1

if the ball hits the glove of the batsman and the hand is not in contact with the bat and the ball is caught by the fielder will it be given as a out or not out?

3

its not out ,possible only when ball hits glove of batsman while hand is in contact with bad .

Reference:http://news.bbc.co.uk/sport2/hi/cricket/rules_and_equipment/4176002.stm

1

Caught - Not out

The hand holding the bat, or any glove on that hand, is considered "part of the bat" for determining whether the bat strikes the ball:

5.6.2 contact between the ball and any of 5.6.2.1 to 5.6.2.4

...

5.6.2.2 the batsman’s hand holding the bat

5.6.2.3 any part of a glove worn on the batsman’s hand holding the bat

...

shall be regarded as the ball striking or touching the bat or being struck by the bat.

By omission, therefore, it does not count a hand or glove that is not holding the bat.

To be out Caught requires the bat to touch or strike the ball, among other conditions:

33.1 Out Caught

The striker is out Caught if a ball delivered by the bowler, not being a No ball, touches his/her bat without having previously been in contact with any fielder, and is subsequently held by a fielder as a fair catch, as described in 33.2 and 33.3, before it touches the ground.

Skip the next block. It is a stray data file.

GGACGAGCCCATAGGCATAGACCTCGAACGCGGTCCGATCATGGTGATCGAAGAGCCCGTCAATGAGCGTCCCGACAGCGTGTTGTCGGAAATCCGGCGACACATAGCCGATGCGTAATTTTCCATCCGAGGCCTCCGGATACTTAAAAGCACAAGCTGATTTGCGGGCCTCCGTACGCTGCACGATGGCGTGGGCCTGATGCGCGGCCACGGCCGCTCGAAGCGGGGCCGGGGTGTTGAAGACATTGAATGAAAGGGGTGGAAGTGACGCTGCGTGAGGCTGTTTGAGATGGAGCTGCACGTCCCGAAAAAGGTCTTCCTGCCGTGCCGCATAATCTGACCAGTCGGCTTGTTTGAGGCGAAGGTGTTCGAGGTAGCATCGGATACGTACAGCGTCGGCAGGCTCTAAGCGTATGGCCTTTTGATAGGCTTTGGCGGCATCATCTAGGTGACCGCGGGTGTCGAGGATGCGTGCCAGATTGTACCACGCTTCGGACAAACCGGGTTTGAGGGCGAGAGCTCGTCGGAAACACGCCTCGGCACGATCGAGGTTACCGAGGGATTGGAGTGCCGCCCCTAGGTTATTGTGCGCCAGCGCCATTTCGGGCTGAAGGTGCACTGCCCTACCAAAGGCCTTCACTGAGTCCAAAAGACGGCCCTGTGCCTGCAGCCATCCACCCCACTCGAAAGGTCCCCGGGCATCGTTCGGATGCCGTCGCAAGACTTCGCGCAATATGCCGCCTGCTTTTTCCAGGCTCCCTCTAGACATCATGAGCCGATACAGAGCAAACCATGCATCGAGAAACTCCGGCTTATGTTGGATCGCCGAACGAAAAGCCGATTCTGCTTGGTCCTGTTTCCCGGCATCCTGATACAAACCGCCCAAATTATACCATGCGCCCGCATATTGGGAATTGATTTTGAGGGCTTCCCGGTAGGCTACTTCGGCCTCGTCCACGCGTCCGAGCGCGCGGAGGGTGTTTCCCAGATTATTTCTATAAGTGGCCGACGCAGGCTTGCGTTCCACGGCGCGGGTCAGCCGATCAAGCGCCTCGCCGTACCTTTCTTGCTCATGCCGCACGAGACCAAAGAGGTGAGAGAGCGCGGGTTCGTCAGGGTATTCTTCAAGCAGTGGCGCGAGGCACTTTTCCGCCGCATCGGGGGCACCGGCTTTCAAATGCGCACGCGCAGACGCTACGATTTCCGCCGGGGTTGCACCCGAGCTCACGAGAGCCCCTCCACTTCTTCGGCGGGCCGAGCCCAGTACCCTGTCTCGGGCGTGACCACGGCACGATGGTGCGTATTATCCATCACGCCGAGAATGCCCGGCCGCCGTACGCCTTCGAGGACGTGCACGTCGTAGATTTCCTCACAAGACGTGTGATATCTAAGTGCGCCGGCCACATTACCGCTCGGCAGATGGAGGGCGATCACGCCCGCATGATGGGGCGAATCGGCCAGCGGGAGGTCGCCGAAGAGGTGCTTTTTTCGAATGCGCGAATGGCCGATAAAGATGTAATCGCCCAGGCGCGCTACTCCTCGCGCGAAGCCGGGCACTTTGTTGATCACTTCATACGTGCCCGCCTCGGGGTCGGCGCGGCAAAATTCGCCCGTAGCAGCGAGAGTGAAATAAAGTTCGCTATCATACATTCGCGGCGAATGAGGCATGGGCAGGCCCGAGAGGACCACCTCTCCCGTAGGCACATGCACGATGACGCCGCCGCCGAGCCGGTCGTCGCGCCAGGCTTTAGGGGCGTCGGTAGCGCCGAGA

Therefore, the batsman is not out Caught.


Obstructing the field - maybe Out!

A batsman who willfully plays the ball with a hand holding the bat, except for specific circumstances listed in the laws, has met the conditions of Law 37:

37.1 Out Obstructing the field

...

37.1.2 The striker is out Obstructing the field if, except in the circumstances of 37.2, in the act of receiving a ball delivered by the bowler, he/she wilfully strikes the ball with a hand not holding the bat. This will apply whether it is the first strike or a second or subsequent strike. The act of receiving the ball shall extend both to playing at the ball and to striking the ball more than once in defence of his/her wicket.

...

37.4 Returning the ball to a fielder

Either batsman is out Obstructing the field if, at any time while the ball is in play and, without the consent of a fielder, he/she uses the bat or any part of his/her person to return the ball to any fielder.

The exceptions are listed in Law 37.2 Not out Obstructing the field, and amount to

  • accidental obstruction

  • avoiding injury

  • the striker protecting their wicket, provided it doesn't interfere with a fielder trying to catch the ball

Therefore, the batsman may be either out or not out, depending on the circumstances.

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